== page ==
Also Known As: PICT, Macintosh Picture, .PCT, QuickDraw Picture Format
|Colors||Up to 24-bit|
|Maximum Image Size||NA|
|Multiple Images Per File||No|
|Originator||Apple Computer, Inc.|
|Supporting Applications||Most Macintosh programs|
|See Also||Macintosh Paint|
Desktop publishing, paint, and imaging applications using QuickDraw calls.
A versatile format in wide use on the Macintosh by applications having anything to do with graphics. Because of its complexity, however, it is seldom supported on other platforms.
Vendor specifications are available for this format.
Code fragments are available for this format.
Sample images are available for this format.
The Macintosh PICT (Macintosh Picture) format is associated with applications on the Macintosh and is one of the best supported formats on that platform. PICT files are meant to encapsulate the functionality of QuickDraw, the native graphics drawing protocol on the Macintosh, and consist mainly of QuickDraw calls arranged in no particular order. There have been two major releases of QuickDraw, v1.0 and v2.0 (Color QuickDraw). There have also been numerous minor QuickDraw revisions, each associated with a corresponding Macintosh PICT version.
QuickDraw v1.0 supports monochrome bitmaps up to 32K in size. Image resolution is fixed at the original Macintosh display resolution, or 72 dpi.
QuickDraw v2.0, sometimes known as Color QuickDraw, supports 8-bit bitmaps as well as monochrome. There is no compression available for 8-bit Version 2.0 PICT files.
All information in Macintosh PICT files is stored in the data fork of the Macintosh file pair. Although the resource fork may be present, it is left empty. Image data is stored in binary format and consists of a series of operators and associated data.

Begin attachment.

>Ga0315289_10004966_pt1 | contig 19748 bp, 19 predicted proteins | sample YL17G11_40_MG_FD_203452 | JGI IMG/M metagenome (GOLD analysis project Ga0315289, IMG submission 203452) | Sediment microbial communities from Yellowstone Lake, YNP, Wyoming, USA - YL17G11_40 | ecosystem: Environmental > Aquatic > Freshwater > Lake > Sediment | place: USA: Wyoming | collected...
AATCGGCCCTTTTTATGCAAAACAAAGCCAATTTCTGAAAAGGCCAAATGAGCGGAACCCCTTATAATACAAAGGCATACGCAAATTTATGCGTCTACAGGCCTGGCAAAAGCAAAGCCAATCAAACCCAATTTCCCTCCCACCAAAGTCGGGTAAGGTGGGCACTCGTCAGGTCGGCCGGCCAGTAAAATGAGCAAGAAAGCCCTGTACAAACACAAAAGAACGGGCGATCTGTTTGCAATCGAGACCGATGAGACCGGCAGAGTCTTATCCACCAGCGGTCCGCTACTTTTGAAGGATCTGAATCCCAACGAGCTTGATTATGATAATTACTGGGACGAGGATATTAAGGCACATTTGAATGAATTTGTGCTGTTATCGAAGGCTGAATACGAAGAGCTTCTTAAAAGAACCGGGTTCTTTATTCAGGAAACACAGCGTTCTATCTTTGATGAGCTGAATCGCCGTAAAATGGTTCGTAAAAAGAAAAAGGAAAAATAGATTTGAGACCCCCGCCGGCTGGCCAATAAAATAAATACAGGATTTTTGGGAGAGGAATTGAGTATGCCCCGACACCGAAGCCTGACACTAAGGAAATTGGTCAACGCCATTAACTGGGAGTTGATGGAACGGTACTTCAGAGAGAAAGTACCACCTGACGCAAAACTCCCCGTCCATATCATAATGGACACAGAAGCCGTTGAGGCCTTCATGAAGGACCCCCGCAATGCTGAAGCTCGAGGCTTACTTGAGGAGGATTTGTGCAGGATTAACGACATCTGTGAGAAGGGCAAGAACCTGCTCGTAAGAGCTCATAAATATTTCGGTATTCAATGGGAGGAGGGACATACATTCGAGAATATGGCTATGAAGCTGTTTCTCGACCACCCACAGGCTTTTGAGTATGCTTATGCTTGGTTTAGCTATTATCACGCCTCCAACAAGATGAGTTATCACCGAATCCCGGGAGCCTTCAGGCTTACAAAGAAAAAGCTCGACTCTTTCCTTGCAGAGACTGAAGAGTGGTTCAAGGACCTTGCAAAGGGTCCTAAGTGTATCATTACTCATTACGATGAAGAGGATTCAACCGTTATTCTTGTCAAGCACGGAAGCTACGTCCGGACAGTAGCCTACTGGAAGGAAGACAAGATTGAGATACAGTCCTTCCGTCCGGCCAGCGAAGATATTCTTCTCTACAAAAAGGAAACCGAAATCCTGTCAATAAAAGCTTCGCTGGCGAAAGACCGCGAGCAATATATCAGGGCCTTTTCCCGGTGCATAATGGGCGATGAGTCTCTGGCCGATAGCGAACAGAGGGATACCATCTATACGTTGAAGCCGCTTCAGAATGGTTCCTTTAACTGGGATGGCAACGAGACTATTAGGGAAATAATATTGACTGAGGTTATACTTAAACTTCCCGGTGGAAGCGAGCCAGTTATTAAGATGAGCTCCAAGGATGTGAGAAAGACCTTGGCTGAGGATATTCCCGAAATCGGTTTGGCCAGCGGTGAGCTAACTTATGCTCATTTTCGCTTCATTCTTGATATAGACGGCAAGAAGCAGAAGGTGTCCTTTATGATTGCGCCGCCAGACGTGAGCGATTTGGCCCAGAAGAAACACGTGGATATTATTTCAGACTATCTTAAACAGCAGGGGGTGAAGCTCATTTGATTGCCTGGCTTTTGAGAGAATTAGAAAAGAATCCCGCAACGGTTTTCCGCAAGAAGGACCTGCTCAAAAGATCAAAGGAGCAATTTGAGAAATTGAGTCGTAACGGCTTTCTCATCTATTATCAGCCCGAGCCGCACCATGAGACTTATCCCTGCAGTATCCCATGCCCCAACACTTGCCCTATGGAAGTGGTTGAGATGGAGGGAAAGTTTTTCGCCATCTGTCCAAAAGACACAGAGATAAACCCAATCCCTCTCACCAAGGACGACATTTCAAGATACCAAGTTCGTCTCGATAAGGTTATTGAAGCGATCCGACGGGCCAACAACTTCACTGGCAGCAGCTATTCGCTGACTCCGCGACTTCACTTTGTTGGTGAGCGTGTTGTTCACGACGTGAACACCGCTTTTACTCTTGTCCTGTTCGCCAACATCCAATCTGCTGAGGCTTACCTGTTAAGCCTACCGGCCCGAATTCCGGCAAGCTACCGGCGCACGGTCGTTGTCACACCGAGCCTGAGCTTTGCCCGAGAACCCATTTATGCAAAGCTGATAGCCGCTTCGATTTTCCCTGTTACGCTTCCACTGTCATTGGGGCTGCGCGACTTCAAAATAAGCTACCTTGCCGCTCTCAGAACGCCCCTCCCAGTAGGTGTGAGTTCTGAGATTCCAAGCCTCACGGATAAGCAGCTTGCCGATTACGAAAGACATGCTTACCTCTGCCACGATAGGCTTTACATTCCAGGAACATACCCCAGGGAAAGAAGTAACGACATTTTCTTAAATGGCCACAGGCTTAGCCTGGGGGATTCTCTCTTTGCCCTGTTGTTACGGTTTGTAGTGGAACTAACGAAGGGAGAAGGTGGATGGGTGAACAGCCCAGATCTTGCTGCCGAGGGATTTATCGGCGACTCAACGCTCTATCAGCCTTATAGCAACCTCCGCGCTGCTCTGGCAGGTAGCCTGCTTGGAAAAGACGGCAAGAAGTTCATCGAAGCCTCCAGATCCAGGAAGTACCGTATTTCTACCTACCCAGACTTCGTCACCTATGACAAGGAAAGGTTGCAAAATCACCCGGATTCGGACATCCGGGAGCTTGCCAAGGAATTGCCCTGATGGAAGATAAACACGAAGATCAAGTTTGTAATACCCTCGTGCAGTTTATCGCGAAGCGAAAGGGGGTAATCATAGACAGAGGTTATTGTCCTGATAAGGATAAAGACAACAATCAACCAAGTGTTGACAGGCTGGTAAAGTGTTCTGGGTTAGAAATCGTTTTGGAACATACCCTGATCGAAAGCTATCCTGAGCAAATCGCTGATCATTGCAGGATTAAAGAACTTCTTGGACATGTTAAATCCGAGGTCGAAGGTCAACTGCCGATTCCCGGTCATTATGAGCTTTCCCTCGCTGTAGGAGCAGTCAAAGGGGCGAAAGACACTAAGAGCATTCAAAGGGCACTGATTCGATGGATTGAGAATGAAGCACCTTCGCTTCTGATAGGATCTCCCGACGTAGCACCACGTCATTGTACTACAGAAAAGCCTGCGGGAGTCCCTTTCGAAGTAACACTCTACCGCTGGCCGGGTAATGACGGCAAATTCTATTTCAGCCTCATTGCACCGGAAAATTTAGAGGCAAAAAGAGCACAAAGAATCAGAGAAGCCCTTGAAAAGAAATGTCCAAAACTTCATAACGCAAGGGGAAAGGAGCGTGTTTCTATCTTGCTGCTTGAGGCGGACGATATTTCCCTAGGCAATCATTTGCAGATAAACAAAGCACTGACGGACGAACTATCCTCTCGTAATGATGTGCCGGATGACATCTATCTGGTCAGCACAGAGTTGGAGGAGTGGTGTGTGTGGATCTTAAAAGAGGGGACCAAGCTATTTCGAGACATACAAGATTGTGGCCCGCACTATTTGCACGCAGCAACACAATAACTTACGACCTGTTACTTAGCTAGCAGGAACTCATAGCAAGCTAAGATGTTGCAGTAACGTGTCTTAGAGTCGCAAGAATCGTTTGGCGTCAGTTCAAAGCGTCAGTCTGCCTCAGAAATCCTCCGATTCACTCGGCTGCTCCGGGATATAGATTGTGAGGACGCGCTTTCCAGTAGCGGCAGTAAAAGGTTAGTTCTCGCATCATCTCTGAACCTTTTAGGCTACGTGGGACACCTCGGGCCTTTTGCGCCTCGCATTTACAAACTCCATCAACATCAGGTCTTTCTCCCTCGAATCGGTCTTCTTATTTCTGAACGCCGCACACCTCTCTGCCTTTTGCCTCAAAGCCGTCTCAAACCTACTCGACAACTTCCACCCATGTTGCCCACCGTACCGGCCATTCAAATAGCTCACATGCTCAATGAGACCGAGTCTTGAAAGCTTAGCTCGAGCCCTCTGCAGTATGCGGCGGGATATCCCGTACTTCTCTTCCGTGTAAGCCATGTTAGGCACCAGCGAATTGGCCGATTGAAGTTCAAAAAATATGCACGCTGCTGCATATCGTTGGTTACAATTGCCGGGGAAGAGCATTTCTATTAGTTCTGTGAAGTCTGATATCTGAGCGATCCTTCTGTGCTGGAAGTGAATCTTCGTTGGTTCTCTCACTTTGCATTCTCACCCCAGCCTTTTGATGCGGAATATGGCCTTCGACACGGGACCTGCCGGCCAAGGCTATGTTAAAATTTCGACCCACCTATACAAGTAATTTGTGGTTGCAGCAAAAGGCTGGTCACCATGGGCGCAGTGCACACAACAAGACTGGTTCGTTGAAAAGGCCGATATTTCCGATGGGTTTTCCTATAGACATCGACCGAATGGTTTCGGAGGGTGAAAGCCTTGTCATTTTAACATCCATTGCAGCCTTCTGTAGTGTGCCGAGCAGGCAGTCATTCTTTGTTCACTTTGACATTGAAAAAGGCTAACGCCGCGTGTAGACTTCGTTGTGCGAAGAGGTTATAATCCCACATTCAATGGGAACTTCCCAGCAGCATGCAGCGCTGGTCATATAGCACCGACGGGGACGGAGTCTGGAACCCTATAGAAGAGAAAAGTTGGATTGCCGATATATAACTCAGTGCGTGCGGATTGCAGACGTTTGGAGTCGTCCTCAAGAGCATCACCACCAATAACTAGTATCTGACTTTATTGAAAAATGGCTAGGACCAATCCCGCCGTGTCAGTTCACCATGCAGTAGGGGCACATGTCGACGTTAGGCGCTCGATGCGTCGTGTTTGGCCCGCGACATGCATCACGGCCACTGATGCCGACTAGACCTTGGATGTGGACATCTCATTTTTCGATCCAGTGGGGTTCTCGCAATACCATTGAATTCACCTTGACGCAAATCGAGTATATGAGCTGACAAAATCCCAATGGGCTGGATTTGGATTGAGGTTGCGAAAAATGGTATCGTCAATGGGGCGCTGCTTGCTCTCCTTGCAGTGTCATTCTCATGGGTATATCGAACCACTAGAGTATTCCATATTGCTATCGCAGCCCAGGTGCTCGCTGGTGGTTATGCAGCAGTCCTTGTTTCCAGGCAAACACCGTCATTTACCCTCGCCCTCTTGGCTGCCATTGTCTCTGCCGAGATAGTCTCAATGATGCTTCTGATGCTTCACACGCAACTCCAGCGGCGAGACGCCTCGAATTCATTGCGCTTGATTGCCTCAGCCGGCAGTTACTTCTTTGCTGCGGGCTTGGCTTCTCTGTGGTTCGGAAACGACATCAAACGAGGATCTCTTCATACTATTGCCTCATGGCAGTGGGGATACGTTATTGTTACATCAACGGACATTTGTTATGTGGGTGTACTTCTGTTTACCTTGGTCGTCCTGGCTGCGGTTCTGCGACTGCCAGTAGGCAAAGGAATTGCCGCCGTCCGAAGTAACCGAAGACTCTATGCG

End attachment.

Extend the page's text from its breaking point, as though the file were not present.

High-level routines in the Macintosh ToolKit are available to read and write PICT files and are often used when writing applications that translate PICT files to other image file formats.
All Macintosh PICT files start with a 512-byte header, which contains information that the Macintosh uses to keep track of the file. This is followed by three fields describing the image size (picSize), the image frame (picFrame), and a version number. In v2.0 files, another header follows. In both versions, the preceding information is followed by the image data. In all versions, the end of the file is signalled by an end-of-file operator.
QuickDraw, and consequently the Macintosh PICT format, is far too complex for us to do justice to it here, so we will merely note some details about the start of the file. A good deal of information and codes are included on the CD-ROM. Note that most secondary references only give examples of bitmap encoding and ignore the vector nature of the format.
The information following the platform-specific 512-byte header is in the following format:
SHORT File size in bytes SHORT Frame x-value of top left of image (at 72 dpi) SHORT Frame y-value of top left of image (at 72 dpi) SHORT Frame x-value of lower right of image (at 72 dpi) SHORT Frame y-value of lower right of image (at 72 dpi)